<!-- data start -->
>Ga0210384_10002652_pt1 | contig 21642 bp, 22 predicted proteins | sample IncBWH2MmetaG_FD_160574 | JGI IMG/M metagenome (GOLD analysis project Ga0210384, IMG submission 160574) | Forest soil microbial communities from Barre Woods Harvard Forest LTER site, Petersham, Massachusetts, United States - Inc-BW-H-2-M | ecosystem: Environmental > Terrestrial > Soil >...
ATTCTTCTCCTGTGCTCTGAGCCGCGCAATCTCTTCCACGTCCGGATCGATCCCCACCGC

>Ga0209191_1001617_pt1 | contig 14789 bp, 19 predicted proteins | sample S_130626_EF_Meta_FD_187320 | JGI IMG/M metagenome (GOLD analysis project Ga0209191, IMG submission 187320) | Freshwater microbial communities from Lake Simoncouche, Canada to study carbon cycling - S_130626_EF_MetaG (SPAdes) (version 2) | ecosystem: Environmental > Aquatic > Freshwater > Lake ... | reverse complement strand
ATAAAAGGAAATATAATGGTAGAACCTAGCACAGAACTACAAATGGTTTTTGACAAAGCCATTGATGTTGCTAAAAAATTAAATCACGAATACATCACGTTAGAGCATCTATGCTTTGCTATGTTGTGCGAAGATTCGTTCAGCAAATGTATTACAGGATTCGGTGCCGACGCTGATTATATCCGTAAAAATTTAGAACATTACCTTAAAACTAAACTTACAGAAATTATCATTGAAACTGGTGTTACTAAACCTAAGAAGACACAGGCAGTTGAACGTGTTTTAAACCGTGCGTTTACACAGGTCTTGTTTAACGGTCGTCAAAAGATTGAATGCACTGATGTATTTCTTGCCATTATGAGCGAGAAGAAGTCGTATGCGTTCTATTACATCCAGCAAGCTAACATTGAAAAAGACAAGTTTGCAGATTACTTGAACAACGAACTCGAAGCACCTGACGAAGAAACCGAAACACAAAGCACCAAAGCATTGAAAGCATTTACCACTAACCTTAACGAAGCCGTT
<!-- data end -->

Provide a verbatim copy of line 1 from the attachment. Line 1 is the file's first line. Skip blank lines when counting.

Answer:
>Ga0210384_10002652_pt1 | contig 21642 bp, 22 predicted proteins | sample IncBWH2MmetaG_FD_160574 | JGI IMG/M metagenome (GOLD analysis project Ga0210384, IMG submission 160574) | Forest soil microbial communities from Barre Woods Harvard Forest LTER site, Petersham, Massachusetts, United States - Inc-BW-H-2-M | ecosystem: Environmental > Terrestrial > Soil >...